You’re casually scrolling instagram when you happen across the most heartstoppingly epic wedding photo… and OMG, it turns out that your dream photographer lives here, in your city!? So you call your fiancé over, and together you marvel at this photographers’ grid – more gorgeous couples, perfect backgrounds, destination weddings, amazing editing, touching moments. There’s even a great photo taken at your venue! You keep pressing that heart button.
Maybe, just maybe, you have found your wedding photographer.
But this wedding photography gig is SO much more than pointing a camera at something pretty.
It’s time to dive further down the rabbit hole. Hit up that potential wedding photographer’s website, and ask yourself these important questions:
- Does this photographer use inclusive language?
“Brides and Grooms” aren’t the only people getting married – sometimes brides marry other brides, sometimes there can be two grooms. It’s 2023, surely we can wrap our heads around using “couple” instead of gendered language. “Spouses” “spouses-to-be” “to-be-weds” – the list goes on. (are you reading this as a photographer? Here’s a link to a helpful article on the Knot with some ideas about inclusive language.)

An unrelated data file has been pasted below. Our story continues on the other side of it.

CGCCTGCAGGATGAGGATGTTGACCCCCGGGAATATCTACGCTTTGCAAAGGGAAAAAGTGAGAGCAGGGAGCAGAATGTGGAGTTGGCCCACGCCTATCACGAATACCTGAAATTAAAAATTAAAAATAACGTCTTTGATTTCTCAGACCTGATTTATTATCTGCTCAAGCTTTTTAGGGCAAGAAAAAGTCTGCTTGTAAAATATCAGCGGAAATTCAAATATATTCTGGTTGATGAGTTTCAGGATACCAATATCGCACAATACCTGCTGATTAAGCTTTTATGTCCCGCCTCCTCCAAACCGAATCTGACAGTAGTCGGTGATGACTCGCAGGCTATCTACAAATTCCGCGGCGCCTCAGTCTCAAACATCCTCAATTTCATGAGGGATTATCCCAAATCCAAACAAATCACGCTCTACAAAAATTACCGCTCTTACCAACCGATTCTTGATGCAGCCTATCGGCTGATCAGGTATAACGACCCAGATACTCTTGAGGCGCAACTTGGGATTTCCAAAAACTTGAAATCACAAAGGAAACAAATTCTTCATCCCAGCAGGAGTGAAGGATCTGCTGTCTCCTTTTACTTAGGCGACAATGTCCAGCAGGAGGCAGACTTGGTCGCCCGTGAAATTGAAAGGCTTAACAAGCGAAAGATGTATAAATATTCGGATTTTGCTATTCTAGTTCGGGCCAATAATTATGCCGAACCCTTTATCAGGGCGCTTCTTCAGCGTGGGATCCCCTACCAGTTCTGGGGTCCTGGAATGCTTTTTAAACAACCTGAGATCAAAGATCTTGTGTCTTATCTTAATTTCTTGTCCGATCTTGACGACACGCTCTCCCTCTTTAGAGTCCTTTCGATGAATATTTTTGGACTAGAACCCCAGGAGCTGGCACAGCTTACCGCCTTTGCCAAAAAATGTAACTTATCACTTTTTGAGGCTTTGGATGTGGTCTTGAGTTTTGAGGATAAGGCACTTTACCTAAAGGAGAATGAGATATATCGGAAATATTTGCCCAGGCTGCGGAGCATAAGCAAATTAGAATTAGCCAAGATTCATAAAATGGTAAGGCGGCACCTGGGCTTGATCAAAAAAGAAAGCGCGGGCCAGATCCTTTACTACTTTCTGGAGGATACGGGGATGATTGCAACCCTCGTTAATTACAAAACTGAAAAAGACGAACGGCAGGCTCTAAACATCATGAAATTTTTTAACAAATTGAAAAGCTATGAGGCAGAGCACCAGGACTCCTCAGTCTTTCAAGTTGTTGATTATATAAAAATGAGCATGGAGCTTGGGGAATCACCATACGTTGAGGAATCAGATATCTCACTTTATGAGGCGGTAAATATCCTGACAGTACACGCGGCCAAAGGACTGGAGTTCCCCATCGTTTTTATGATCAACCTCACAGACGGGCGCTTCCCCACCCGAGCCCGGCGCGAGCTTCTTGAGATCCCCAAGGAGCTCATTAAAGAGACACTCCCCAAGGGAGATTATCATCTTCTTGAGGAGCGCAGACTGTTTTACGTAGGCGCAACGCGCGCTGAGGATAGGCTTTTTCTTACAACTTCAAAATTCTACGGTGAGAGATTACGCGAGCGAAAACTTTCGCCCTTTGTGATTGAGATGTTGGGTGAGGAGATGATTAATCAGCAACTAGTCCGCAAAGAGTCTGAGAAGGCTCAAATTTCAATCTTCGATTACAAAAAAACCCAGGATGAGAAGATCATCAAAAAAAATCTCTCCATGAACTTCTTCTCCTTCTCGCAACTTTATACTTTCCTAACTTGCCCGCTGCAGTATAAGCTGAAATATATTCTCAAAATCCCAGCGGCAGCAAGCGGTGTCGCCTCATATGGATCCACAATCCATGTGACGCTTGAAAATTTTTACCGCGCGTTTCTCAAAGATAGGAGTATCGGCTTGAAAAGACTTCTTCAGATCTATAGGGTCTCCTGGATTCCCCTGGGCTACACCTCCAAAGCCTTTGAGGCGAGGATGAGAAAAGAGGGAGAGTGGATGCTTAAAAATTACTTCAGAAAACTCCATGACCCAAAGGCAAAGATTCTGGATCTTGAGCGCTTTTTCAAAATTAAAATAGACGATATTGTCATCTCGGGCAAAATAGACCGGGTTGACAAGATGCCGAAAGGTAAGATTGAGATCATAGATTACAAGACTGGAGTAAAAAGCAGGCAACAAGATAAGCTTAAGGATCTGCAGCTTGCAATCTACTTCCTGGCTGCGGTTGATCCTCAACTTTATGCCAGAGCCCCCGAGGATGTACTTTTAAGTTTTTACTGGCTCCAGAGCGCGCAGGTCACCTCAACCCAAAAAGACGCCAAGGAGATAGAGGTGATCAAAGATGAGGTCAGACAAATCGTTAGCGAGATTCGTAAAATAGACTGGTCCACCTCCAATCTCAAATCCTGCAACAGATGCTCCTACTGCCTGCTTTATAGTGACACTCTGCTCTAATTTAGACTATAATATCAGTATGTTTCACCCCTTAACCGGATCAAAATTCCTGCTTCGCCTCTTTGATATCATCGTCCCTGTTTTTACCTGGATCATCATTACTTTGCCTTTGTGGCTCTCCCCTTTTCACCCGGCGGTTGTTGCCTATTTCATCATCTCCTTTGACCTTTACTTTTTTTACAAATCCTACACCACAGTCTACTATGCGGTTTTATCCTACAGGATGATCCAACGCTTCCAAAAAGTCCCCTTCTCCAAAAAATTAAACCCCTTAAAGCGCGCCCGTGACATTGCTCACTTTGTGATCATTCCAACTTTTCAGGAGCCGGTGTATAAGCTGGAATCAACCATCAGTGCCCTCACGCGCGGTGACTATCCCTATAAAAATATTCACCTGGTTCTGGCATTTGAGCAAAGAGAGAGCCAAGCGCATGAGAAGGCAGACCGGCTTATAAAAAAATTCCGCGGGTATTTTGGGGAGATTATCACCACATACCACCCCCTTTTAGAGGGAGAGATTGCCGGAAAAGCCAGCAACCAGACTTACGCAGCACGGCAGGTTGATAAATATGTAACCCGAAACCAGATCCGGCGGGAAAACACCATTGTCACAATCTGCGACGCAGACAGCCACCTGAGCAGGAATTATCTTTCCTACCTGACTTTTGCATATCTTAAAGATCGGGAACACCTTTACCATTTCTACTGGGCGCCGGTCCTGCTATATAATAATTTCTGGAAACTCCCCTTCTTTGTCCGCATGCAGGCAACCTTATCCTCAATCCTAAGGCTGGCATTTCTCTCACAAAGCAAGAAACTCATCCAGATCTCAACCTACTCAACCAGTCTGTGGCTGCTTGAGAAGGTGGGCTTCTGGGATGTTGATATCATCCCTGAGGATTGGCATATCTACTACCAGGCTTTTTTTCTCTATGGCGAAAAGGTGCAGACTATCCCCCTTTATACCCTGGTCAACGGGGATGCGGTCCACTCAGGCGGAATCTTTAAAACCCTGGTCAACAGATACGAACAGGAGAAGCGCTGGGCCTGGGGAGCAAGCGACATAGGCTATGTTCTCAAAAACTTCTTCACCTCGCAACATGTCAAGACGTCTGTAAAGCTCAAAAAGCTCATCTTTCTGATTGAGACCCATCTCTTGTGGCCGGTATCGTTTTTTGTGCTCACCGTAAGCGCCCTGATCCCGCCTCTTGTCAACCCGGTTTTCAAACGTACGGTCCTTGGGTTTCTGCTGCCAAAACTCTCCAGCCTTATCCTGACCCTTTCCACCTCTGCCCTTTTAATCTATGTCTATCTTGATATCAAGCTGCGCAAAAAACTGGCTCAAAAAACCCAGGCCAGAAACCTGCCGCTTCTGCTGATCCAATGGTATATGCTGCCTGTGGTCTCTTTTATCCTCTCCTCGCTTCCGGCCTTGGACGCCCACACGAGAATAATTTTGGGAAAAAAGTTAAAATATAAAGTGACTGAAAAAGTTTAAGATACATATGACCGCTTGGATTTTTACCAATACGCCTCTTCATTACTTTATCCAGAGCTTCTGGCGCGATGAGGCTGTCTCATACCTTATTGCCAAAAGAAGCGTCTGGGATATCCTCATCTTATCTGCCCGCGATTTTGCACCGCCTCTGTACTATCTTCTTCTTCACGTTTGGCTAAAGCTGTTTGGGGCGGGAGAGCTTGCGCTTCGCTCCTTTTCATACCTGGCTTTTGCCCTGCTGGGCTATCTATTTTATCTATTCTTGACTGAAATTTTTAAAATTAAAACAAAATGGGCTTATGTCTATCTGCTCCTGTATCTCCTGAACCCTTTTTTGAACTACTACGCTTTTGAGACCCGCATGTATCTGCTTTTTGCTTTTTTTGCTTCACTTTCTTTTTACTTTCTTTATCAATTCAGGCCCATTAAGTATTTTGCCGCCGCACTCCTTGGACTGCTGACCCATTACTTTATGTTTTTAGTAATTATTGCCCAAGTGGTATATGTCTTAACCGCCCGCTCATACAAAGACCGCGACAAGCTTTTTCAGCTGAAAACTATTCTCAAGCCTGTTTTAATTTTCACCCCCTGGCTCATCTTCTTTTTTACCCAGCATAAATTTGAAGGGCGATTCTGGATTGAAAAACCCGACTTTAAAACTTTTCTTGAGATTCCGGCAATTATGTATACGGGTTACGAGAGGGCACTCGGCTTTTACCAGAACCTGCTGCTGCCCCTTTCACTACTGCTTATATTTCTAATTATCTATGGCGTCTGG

- Does this photographer have LGBTQA2+ people in their portfolio?
I’m not talking one token photo of a queer couple. Do you get a surefire sense this photographer is inclusive and welcoming to queer folks? Do they say it somewhere in the text on their site? Follow your gut instinct. If they’re an experienced photographer, and they haven’t photographed any queer folks, there’s probably a reason why…
- How about people of color?
Ask yourself the same questions as above. If your photographer doesn’t have any people of color on their site, ask them why.
- Are a variety of bodies featured in their portfolio?
Fatphobia is real in the wedding world – don’t get me started on wedding dress sizing/dress sample sizing! If a photographer is only showing thin bodies on their site, byeeeeeee.
- Does their contact form request your pronouns?
Does their bio page mention pronouns? It’s 2023, I feel like this should be a basic consideration in every business correspondence.
Maybe you’re a cis-het-white couple who are thin, and you’re saying to yourself “this doesn’t apply to me.”
But what about your guests? Have you invited queer folks, POC, fat bodied people to your wedding? Wouldn’t you feel more confident about hiring vendors who respect all of your guests?
This might seem like a lot to think about, given that you’re just out here looking for pretty pictures, but you spend a large chunk of the most important day of your life with your wedding photographer, and a lot of money – it’s nice to know you’re giving this money to someone who’s not a secret bigot.
Luckily, there are so many brilliant photographers out there! You can ask all of these questions and more, and find a perfect photographer whose work you love, someone who you’ll be proud and excited to have at your wedding, interacting with and lovingly photographing your diverse, amazing group of friends and family.